2018-08-10 / Community

A Window on the Past

Bennett’s Ice Cream Bar made name for itself
By Kathryn Onos DiPhilippo
South Portland Historical Society


Bennett’s Icea Cream Bar from “South Portland: A Nostalgic Look at Our Neighborhood Stores” by Kathryn Onos DiPhilippo, published in 2006. (Courtesy photo) Bennett’s Icea Cream Bar from “South Portland: A Nostalgic Look at Our Neighborhood Stores” by Kathryn Onos DiPhilippo, published in 2006. (Courtesy photo) Bennett’s Ice Cream Bar was established by Thomas and Helen Bennett in 1941. The shop was built on to the side of their house at 12 Ardsley Avenue, facing Main Street with a large parking lot in front. Bennett’s Ice Cream Bar was a seasonal business, open from March to November. During World War II, before the Maine Turnpike was built, buses carrying shipyard workers would stop at Bennett’s so the workers could enjoy an ice cream cone before heading home. The Bennetts ran the business for more than 30 years, serving homemade ice cream, sodas, pastries and sandwiches. They were known for keeping a clean, immaculate store.

Thomas Bennett was the brother of Stanley T. Bennett, who was the founder of Oakhurst Dairy. Thomas worked for Oakhurst for more than 20 years before opening Bennett’s Ice Cream Bar with his wife. He continued working part time for Oakhurst during winter and “also enjoyed hunting and ice fishing,” says his son, Tom. “His hobby was whittling, and his chickadees and seagulls were well known.”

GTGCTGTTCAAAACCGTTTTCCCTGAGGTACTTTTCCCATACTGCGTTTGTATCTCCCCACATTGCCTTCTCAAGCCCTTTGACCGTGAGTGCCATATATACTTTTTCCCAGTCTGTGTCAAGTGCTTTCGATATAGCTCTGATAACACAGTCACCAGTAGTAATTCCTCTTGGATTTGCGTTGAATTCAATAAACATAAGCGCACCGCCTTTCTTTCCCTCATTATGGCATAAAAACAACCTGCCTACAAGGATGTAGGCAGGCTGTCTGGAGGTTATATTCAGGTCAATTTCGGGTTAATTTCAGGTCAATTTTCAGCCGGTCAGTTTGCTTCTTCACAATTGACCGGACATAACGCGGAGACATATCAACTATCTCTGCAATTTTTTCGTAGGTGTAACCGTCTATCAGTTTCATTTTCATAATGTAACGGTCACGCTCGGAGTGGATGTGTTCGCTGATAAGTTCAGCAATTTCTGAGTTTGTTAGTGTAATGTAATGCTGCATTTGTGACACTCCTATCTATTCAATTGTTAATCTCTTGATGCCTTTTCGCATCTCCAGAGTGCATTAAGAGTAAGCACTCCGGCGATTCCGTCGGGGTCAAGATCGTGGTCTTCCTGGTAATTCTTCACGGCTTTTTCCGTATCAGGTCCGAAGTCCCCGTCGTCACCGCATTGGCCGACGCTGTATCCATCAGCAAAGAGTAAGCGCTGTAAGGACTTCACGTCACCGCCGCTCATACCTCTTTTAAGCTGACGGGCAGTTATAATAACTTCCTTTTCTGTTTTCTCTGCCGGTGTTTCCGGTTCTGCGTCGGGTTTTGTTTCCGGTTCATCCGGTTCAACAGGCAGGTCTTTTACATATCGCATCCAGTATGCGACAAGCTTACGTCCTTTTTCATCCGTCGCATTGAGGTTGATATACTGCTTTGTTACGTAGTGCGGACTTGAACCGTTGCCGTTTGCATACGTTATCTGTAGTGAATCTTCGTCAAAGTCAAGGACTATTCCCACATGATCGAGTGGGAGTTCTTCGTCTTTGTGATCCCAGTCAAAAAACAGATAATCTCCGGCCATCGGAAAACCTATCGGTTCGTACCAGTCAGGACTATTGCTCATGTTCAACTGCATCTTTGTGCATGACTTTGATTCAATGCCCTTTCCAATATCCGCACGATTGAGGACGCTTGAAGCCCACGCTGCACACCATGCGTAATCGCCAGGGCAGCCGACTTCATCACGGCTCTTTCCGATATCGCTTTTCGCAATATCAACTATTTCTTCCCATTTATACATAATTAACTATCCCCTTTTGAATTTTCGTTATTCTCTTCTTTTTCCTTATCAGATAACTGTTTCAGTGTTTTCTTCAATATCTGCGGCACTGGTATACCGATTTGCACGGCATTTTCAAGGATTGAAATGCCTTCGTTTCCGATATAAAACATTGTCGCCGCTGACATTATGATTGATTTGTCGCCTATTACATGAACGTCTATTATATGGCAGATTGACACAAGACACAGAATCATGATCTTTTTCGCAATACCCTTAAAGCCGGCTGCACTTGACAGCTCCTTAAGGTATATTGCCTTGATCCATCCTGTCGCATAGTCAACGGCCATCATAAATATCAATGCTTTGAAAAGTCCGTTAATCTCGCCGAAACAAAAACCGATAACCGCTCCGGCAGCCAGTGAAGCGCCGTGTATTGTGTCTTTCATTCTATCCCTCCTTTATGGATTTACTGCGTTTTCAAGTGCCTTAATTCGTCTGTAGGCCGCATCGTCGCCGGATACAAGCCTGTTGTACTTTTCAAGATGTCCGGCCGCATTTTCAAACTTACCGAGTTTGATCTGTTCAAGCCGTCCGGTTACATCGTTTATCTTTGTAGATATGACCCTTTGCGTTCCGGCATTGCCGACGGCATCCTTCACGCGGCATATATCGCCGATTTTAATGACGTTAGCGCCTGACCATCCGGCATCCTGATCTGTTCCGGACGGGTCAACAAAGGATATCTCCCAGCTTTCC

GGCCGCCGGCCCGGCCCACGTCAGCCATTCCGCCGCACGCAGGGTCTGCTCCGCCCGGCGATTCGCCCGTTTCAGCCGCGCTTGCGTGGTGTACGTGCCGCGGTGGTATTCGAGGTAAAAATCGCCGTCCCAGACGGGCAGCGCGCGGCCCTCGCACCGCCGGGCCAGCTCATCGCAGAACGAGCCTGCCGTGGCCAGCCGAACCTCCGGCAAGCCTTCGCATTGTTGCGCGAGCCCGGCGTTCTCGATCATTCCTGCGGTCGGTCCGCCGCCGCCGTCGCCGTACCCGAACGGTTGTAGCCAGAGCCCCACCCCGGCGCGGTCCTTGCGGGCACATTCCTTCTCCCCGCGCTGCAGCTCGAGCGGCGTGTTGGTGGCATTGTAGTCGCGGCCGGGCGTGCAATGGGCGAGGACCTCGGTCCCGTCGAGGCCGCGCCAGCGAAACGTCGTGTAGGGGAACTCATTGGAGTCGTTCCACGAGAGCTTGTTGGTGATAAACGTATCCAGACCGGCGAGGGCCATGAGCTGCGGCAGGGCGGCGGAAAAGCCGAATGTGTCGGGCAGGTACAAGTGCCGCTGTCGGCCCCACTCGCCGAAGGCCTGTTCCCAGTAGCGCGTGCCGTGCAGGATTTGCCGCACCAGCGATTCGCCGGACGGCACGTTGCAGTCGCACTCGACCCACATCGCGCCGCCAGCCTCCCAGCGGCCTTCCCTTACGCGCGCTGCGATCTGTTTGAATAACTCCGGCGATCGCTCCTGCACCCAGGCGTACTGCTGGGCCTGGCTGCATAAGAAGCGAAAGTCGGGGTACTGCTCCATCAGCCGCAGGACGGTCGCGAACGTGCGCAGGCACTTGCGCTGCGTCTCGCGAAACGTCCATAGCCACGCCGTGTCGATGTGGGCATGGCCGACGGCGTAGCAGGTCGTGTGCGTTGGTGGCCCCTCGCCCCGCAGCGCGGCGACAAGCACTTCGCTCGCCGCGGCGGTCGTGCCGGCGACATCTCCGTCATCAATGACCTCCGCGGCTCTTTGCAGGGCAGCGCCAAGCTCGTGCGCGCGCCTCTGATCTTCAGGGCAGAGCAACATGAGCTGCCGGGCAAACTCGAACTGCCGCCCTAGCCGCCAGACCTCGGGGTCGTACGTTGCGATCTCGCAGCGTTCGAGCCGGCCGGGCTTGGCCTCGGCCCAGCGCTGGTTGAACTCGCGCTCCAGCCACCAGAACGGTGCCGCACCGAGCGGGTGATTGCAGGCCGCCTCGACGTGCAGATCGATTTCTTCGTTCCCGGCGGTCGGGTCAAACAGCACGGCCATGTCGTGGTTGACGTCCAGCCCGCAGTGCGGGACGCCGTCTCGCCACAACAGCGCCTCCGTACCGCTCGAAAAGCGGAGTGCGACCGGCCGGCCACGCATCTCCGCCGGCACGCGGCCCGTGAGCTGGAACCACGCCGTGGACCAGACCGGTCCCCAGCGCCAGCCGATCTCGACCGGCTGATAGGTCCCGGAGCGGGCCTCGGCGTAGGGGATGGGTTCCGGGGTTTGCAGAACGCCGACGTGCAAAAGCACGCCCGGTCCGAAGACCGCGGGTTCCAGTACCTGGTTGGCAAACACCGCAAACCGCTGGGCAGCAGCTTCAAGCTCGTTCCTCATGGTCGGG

Inside Bennett’s Ice Cream Bar there was a jukebox, with all the new songs of the day, and booth seating. For the most part, though, customers would come in and order their food and treats at the counter for take out.

With the store attached to the house, Thomas and Helen were always busy. Helen would bake pies, cakes, brownies and other custom-prepared foods for customers. She was known for her excellent marmalade, which would disappear soon after making it out onto the customer.

“Helen’s hobbies were rug braiding, crochet and needlepoint work,” says her son, Tom.

One former employee, Alice Smith Dunlop, remembers how much everyone loved the Bennett’s peach ice cream.

“They had a big peach tree,” says Dunlop, “and they would pick the peaches and make peach ice cream.”

Helen and Thomas Bennett retired and sold their home/store in the 1970s. The building was later torn down and the site is now the location of Town & Country Federal Credit Union.

The book “South Portland: A Nostalgic Look at Our Neighborhood Stores” is available for sale in the society’s gift shop at the museum. To learn more about South Portland’s history, we encourage you to visit the South Portland Historical Society’s museum at Bug Light Park. The museum is open daily from 10 a.m. to 4 p.m. You can also search for and view more than 10,000 historic images of South Portland on the society’s online museum. Link to it at www.sphistory.org.

Kathryn Onos DiPhilippo is executive director of South Portland Historical Society.

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